That bothers a lot of crypto-investors, who are attracted to this commodity specifically because of the large number of currencies they can trade (hundreds on some exchanges!) and because of the anonymous nature of the transaction. These folks represent true cryptocurrency speculators, and if you’re on of these, then regulated exchanges like Coinbase are not for you. You’re looking for exchanges with a wide swath of currency support and as little information as possible being gathered on both the transaction and its participants. In the reviews that follow, we pull out Shapeshift as one exchange that fits this kind of bill. However, in true crypto-fashion, in the time it took to write these reviews, the market changed and Shapeshift altered its anonymous trading policy in favor of one that adheres to KYC banking guidelines intended to combat money laundering and other financial crimes. That measure will help Shapeshift with scrutiny from banking regulators, but it’ll effectively kill its reputation for privacy.
If you’re still in the market for a Shapeshift-style exchange, however, don’t fret as there are still plenty of options. One that’s moved very quickly to capitalize on Shapeshift’s change of heart is Flyp.me, which offers about 26 cryptocurrencies, everything from Bitcoin Cash and Litecoin to some fairly fringe altcoins. There’s also Coinswitch, which boasts support for over 300 cryptocurrencies, though it also seems to be built on top of several other exchanges, including Shapeshift and Changelly, so it remains to be seen how Shapeshift’s new KYC policy will affect Coinswitch. Changelly is another Shapeshift-style option, however, with support for a wide range of cryptocurrencies and fairly little personal information required to start trading.
All that said, however, be very careful when picking your exchanges. There’s still plenty that can go wrong with a crypto-investment these days, up to and including the loss of your funds. Therefore, picking a platform from which to store, invest, and trade cryptocurrency is an important part of maintaining a positive experience and not getting burned. Research your platform carefully, ask current traders about it before using, and when investing, start small.
Desirable Cryptocurrency Wallet Features
The most important feature you should be looking at when choosing a cryptocurrency wallet is whether or not it supports the currencies you want to use. Bitcoin is a standard, but even this currency isn’t supported by every cryptocurrency wallet, and not even by every cryptocurrency wallet reviewed in this review roundup yet. There are literally dozens of cryptocurrencies available today, with more on the way.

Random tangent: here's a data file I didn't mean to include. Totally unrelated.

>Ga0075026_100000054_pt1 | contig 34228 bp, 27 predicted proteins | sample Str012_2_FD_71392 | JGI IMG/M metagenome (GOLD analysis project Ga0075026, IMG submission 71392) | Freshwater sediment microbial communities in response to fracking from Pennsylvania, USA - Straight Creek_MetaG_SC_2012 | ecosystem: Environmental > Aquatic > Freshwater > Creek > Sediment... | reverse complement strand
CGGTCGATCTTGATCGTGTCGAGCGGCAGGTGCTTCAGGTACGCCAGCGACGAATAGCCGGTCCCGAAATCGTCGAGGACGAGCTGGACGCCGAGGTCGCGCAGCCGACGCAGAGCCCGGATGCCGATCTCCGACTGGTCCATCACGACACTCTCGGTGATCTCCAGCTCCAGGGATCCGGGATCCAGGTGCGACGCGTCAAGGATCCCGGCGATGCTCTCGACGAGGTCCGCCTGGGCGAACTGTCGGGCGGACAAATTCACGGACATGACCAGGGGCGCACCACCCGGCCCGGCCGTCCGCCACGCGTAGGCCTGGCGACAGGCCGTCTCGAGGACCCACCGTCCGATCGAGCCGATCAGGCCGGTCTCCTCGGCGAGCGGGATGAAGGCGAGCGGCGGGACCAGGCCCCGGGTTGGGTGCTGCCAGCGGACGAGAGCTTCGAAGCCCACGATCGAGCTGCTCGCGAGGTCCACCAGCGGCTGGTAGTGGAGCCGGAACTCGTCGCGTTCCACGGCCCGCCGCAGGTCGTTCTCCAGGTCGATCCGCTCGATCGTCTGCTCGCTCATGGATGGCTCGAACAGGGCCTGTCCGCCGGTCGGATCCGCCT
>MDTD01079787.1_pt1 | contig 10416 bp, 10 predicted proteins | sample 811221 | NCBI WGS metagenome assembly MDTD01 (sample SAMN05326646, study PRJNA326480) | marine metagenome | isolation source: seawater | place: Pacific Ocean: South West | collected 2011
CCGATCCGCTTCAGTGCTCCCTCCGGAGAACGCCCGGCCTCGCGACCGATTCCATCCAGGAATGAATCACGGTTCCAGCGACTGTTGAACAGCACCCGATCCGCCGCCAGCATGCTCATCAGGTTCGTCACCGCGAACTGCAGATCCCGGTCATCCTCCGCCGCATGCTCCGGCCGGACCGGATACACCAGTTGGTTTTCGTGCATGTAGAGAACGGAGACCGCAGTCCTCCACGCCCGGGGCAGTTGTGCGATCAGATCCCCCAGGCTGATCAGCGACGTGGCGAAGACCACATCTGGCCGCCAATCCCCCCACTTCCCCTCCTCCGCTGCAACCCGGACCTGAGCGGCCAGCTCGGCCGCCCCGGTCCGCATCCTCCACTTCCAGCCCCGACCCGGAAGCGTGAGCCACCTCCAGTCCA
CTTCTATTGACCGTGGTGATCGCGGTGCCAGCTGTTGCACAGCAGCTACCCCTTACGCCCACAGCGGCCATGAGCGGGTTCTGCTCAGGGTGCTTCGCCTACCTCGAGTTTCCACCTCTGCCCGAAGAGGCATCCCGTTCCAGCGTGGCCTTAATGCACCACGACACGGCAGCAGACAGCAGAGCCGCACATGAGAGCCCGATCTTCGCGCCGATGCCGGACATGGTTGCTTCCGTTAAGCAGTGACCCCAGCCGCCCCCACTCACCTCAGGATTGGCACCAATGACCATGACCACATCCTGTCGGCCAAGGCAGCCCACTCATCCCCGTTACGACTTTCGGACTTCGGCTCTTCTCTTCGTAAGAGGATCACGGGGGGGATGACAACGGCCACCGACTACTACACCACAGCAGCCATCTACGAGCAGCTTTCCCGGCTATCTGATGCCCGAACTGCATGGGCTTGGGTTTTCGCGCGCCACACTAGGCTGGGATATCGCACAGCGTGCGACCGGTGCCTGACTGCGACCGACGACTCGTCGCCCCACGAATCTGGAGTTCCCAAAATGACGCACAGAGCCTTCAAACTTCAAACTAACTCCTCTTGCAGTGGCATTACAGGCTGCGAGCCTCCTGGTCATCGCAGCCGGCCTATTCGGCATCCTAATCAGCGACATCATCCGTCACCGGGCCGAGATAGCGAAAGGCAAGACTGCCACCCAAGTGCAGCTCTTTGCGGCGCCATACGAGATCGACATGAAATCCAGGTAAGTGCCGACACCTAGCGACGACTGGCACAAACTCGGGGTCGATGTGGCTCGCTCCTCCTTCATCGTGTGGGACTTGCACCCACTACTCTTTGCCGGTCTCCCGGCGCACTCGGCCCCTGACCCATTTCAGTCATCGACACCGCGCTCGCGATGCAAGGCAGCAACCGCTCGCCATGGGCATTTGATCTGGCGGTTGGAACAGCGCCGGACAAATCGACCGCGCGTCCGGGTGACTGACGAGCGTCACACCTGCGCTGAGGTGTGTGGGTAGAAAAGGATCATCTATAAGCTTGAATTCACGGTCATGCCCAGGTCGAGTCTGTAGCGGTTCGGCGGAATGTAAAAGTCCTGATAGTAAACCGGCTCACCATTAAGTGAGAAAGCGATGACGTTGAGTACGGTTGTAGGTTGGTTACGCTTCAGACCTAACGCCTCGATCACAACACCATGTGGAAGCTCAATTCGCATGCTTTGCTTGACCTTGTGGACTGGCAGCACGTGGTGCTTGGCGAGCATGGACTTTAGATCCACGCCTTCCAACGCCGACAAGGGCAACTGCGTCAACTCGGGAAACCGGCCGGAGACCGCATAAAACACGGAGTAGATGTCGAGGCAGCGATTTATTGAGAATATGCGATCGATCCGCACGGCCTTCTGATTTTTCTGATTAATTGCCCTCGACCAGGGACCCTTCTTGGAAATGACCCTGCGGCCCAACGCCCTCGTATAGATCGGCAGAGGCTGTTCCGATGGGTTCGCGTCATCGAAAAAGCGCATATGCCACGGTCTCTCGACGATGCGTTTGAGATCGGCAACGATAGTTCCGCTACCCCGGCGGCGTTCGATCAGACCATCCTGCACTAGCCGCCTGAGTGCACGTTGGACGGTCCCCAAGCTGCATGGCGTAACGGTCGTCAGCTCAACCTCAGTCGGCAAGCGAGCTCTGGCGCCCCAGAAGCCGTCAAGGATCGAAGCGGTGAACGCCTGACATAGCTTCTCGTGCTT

If you want to use a specific currency for some reason, then you need to make sure your cryptocurrency wallet supports it. If you want to dabble in multiple currencies or other kinds of digital assets, then you should make sure that your cryptocurrency wallet supports as many as possible, and can also easily connect with an exchange that allows multicurrency operations. Both Exodus and Jaxx fit this particular bill.
If you’re looking to speculate, then you’re likely comfortable with a certain amount of risk. You’re probably also interested in protecting your transaction privacy. This means you should be looking for a cryptocurrency wallet that doesn’t require any specific exchange on the back end, or if it does, then it’s an exchange that doesn’t require much in the way of ID verification or identifying transaction data. ShapeShift is currently a very popular exchange for these kinds of users (but not covered in this cryptocurrency wallet review roundup). Again, both Exodus and Jaxx are good fits for you.
But maybe speculating isn’t your thing. Perhaps you’d like to experiment with cryptocurrency but you want to do it in a safer, more regulated environment, and you’re willing to give up a certain amount of transaction privacy to do it. This kind of user is looking for a regulated exchange such as Coinbase Consumer, which also makes the Coinbase Wallet (included in this review roundup). Coinbase is a company in the United States that goes to great pains to meet U.S. banking regulations and has the deep venture capital (VC) financial backing to do it. You’re limited in the kinds of currencies and assets you can access via Coinbase Consumer or store in the Coinbase Wallet, but many people feel safer using this kind of platform for that very reason.
Next, there are more minimalist cryptocurrency wallets, such as BRD and Copay Bitcoin Wallet (also included in this review roundup). These are primarily mobile wallets intended to let you track and access your digital funds on the go. They’re not meant to work as trading platforms nor as holders of large amounts of different kinds of digital assets. The good thing about these solutions is that their security is decent and you can use many of them at the same time.